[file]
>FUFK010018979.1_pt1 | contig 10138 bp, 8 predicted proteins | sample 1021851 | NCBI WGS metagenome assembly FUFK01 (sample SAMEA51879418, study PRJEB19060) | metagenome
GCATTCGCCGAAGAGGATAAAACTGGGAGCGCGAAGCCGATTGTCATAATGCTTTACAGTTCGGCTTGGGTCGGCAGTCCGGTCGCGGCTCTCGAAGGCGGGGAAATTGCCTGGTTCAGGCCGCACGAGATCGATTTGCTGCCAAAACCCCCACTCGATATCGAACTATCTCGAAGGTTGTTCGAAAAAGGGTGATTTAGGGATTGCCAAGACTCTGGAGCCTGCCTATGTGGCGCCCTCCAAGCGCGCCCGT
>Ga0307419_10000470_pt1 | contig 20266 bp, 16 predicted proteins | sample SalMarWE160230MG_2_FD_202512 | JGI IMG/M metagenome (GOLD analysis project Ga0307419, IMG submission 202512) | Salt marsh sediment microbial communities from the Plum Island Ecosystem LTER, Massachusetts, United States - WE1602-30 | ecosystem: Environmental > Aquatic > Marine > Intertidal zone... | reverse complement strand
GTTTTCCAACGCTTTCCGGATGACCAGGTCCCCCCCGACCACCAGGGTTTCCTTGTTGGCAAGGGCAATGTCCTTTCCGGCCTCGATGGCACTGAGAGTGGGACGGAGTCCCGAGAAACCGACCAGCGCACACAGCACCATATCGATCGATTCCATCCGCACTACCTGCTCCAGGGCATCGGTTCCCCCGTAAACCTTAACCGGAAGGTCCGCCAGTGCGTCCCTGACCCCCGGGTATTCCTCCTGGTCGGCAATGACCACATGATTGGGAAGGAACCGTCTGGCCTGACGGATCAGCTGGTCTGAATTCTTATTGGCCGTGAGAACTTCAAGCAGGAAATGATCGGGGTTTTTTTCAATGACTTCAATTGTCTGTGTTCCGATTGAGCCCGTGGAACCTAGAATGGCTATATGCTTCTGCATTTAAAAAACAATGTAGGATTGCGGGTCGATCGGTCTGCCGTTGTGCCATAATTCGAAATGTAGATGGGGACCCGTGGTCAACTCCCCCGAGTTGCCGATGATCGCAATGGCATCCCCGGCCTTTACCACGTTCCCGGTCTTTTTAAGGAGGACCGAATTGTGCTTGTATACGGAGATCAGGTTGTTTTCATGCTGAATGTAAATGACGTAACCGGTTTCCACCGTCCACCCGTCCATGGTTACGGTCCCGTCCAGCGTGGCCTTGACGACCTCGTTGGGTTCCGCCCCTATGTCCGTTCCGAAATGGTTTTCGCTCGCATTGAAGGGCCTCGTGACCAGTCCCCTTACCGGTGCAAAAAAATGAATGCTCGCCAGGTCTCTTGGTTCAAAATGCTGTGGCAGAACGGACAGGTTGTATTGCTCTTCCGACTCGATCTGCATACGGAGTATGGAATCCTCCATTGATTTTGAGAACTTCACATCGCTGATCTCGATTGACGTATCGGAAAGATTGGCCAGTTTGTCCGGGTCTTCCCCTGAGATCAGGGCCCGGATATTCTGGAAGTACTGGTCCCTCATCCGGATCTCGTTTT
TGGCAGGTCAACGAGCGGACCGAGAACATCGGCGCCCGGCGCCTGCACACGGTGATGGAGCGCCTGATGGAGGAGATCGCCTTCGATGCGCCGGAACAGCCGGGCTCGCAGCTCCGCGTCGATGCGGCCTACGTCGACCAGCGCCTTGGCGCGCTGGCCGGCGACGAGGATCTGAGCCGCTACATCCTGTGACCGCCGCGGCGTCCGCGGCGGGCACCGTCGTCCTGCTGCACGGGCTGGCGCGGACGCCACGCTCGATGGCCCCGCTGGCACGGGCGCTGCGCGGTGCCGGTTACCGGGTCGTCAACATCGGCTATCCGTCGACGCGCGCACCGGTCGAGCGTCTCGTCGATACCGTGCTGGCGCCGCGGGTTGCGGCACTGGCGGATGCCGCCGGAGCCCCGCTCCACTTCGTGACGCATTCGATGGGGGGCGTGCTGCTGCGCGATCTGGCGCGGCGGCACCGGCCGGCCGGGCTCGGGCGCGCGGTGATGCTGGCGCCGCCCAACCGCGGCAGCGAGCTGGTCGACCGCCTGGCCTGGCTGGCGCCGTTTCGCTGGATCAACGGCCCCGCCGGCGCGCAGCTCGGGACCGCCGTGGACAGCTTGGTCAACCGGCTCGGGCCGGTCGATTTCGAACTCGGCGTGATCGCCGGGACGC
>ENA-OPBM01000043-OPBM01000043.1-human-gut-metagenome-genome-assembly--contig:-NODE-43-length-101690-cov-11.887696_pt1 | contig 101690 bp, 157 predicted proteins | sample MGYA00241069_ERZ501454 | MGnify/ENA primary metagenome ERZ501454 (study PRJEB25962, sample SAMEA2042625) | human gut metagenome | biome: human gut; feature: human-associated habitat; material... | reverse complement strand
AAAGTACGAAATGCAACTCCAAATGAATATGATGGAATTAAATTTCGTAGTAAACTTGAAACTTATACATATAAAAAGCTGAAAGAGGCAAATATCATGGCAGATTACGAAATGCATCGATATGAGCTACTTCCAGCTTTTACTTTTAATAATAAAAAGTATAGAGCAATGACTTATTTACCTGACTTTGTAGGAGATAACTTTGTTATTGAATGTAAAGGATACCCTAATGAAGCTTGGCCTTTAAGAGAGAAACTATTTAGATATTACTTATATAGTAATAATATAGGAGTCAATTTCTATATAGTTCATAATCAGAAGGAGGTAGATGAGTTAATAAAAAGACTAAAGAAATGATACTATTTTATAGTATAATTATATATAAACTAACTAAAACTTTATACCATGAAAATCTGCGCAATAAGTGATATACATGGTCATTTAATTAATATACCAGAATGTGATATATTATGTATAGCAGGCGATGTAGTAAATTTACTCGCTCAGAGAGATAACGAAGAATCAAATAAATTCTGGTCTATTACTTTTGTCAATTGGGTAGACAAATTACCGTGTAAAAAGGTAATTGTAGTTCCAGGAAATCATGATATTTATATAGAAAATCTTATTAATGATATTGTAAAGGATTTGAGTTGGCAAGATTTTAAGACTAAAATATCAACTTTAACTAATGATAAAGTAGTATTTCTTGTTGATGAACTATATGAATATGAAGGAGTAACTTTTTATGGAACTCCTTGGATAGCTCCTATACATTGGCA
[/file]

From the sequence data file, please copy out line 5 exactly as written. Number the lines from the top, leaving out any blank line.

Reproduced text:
TGGCAGGTCAACGAGCGGACCGAGAACATCGGCGCCCGGCGCCTGCACACGGTGATGGAGCGCCTGATGGAGGAGATCGCCTTCGATGCGCCGGAACAGCCGGGCTCGCAGCTCCGCGTCGATGCGGCCTACGTCGACCAGCGCCTTGGCGCGCTGGCCGGCGACGAGGATCTGAGCCGCTACATCCTGTGACCGCCGCGGCGTCCGCGGCGGGCACCGTCGTCCTGCTGCACGGGCTGGCGCGGACGCCACGCTCGATGGCCCCGCTGGCACGGGCGCTGCGCGGTGCCGGTTACCGGGTCGTCAACATCGGCTATCCGTCGACGCGCGCACCGGTCGAGCGTCTCGTCGATACCGTGCTGGCGCCGCGGGTTGCGGCACTGGCGGATGCCGCCGGAGCCCCGCTCCACTTCGTGACGCATTCGATGGGGGGCGTGCTGCTGCGCGATCTGGCGCGGCGGCACCGGCCGGCCGGGCTCGGGCGCGCGGTGATGCTGGCGCCGCCCAACCGCGGCAGCGAGCTGGTCGACCGCCTGGCCTGGCTGGCGCCGTTTCGCTGGATCAACGGCCCCGCCGGCGCGCAGCTCGGGACCGCCGTGGACAGCTTGGTCAACCGGCTCGGGCCGGTCGATTTCGAACTCGGCGTGATCGCCGGGACGC